It's quite a common view, unfortunately. The Buddha never, ever said that -- never, not once. In fact, he came across a person who was practising that way, and he basically ridiculed him. Just to be wary of what the assumptions are about the whole process. Am I assuming that I'm emptying out through sitting here, emptying out this life and 10,000 lives before, and what a long process that's going to be? Is that really what this is about? And perhaps even more importantly, if I have a view like that, is it a neutral view? Is it a neutral view, or does having a view like that actually have an effect on what's going on, in terms of a kind of self-perpetuating belief? So if I believe that, that tends to be what happens and what seems to be what's going on. If I think it's just endless purification, it may be that ... [19:01, audio cuts out] ... One's own questioning in quite a self-responsible and strong way.

The Buddha, when he talked about these four foundations of mindfulness, he keeps using these strange phrases. He talks about the body, and he says, "See the body in the body." He talks about feelings, and he says, "See the feelings in the feelings." And he talks about the mind, and he says, "See the mind in the mind."[1] And what on earth does that mean -- "See the mind in the mind"? What it means is exactly this: don't see self-belief in the mind. The mind is depressed -- it means what? It means the mind is depressed. It doesn't mean, "I'm a failure." It doesn't mean, "I'm a loser." It doesn't mean, "I'm a completely depressed person." See the mind in the mind; don't see self in the mind. And to be very careful with that. And don't see other assumptions in the mind. It's just, that's what the mind is doing. That's how it is right now. It's just the mind in the mind.

Similarly, with the body, instead of thinking about the body in terms of the sense of self-worth -- "It's attractive" or "It's not attractive," or "It's ageing" or "It's not ageing," or "I'm healthy" or "not" -- it's just the body in the body. It takes away so much of the unnecessary suffering that we dump on top of body and mind. So just see the mind in the mind. It doesn't mean anything about ourselves.

[20:50] There's this movement to notice, to really come close to mind states, to become familiar and intimate with all the different mind states that we can have as human beings. And that's a central part of what it is to be mindful. And there are, in a way, three other avenues along which mindfulness can travel with mind states.

(1) The first is that when we're dealing, usually, with difficult mind states, when there's grief, or anger, or fear, something that's really difficult, part of what we're doing here is slowly developing the capacity to accommodate those difficult mind states. So sometimes, some things like grief or memories coming up from the past that are difficult, that bring difficult emotions. Part of what we're doing (it's a very important part) is we're actually, over time, developing the capacity to accommodate what's difficult. We're, in a way, enlarging our container, so that the difficult mind states, the difficult emotions can actually be held by the larger container of mindfulness. And we can develop that container with practice, with time.

When we do this, when we develop the capacity to accommodate, there's a real potential for healing that comes. It's so important, that what's difficult, instead of overwhelming us, we are literally then holding it, the way we might hold a child. And in that holding, there can be healing that comes. That process -- to be able to learn to accommodate -- in doing that, we are developing qualities of courage, because it's not easy. A lot of mind states we have -- fear, anger, grief -- they are not easy. They're quite scary to face. So we're developing the courage, slowly, to be able to accommodate them. We're developing openness. And we're developing confidence, which is really crucial.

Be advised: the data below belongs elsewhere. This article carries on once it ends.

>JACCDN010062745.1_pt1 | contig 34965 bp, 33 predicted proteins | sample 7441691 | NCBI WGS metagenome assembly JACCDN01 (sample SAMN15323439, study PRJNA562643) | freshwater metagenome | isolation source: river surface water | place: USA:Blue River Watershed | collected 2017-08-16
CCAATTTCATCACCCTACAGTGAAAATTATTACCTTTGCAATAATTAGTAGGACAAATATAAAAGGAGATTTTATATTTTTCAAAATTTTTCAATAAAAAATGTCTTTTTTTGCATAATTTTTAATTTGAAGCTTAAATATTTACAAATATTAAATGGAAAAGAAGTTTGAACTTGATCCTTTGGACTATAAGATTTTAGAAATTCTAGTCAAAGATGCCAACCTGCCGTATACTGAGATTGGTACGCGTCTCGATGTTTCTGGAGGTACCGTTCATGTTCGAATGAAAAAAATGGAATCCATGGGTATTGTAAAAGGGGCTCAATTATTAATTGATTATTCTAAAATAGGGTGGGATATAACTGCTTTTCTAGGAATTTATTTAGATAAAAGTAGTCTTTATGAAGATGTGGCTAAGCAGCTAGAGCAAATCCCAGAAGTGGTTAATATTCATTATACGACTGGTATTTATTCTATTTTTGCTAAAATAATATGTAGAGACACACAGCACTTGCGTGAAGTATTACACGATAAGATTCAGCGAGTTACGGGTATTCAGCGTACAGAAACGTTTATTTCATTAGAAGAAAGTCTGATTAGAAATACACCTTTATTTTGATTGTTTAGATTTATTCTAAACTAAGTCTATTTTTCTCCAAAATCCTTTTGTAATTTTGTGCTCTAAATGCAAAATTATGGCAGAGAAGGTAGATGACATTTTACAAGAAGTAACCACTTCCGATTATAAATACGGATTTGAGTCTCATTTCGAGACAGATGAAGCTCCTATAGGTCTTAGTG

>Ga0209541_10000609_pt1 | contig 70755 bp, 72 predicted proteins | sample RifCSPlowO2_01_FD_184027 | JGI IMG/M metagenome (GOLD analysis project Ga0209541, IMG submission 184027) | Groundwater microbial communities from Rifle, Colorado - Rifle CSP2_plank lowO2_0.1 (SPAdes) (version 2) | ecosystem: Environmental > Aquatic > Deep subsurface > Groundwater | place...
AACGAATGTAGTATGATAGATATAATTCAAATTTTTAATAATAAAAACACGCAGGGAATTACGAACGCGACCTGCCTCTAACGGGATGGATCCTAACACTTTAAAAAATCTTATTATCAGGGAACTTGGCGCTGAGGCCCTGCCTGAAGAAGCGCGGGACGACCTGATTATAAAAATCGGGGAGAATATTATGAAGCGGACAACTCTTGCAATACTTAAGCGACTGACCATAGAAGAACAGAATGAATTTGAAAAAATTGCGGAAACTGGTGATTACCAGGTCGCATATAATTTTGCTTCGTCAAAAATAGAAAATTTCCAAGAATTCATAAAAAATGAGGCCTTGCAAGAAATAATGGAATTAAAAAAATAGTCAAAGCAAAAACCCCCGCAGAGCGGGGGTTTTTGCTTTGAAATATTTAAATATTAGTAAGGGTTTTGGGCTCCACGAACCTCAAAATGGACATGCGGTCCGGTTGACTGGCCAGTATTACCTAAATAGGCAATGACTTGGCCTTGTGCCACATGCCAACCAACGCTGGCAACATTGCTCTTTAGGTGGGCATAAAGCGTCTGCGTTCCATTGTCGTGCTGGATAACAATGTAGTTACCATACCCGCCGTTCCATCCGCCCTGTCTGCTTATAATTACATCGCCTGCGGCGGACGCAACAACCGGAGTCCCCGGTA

So there's a sense of, over time, that one just becomes, one feels capable of handling, working with, accommodating, really, anything that comes up in the realm of mind and emotion. That instead of us being afraid of ourselves, we actually feel a certain really authentic, rooted confidence, that we're okay. We can work with our mind states. We can work with our lives. That confidence is a really, really important thing. I don't think it's that common in this world. I think there's a lot of movement of fear, away from ourselves, away from our mind states. So we're developing confidence, and we're developing the inner resources to be able to accommodate that way, so that we can be with these difficult mind states in a self-nurturing way, in a way that's really helpful.

This isn't easy, okay? It's just not easy for anyone, really, this journey. And really at any time, it's just not easy. It's not an easy thing. It takes kindness. It needs kindness. That process of learning to accommodate what's difficult needs our kindness. And it needs patience. We need to be patient, especially with old patterns. We really need to know that it can, but it's probably not something that will ... [snaps fingers] just change like that. It needs interest as well. We need to actually be interested in the process. That quality of interest is really a powerful factor. And it needs compassion. These difficult mind states often -- well, they are suffering for our self. So it needs to be touched with compassion, aware that they're difficult, and that when they're around, it's suffering for us. It's not easy, but these are the qualities that we need to reflect on bringing into this work.

And when we're working with difficult mind states, it's not the case that we have to sort of roll up the sleeves and get stuck in there and hang on to them: "It's you or me. One of us is, you know ... Fight to the death," and we have to stay with it. It's a gradual process. So there's nothing great about being overwhelmed and run down by a persistently difficult mind state. You can work with it, and then when it's time to gather in the troops and get some reinforcements, get some rest, get some time away from it, then we leave it and come back to the breath, if possible, or a mettā practice, if possible, some loving-kindness, something that's restful, easing, healing. And if even that's not possible, then a walk in nature. And we use nature, the openness to nature, or something like that, for that kind of restorative, healing effect. And then, when it's time to work again, then we can face it again.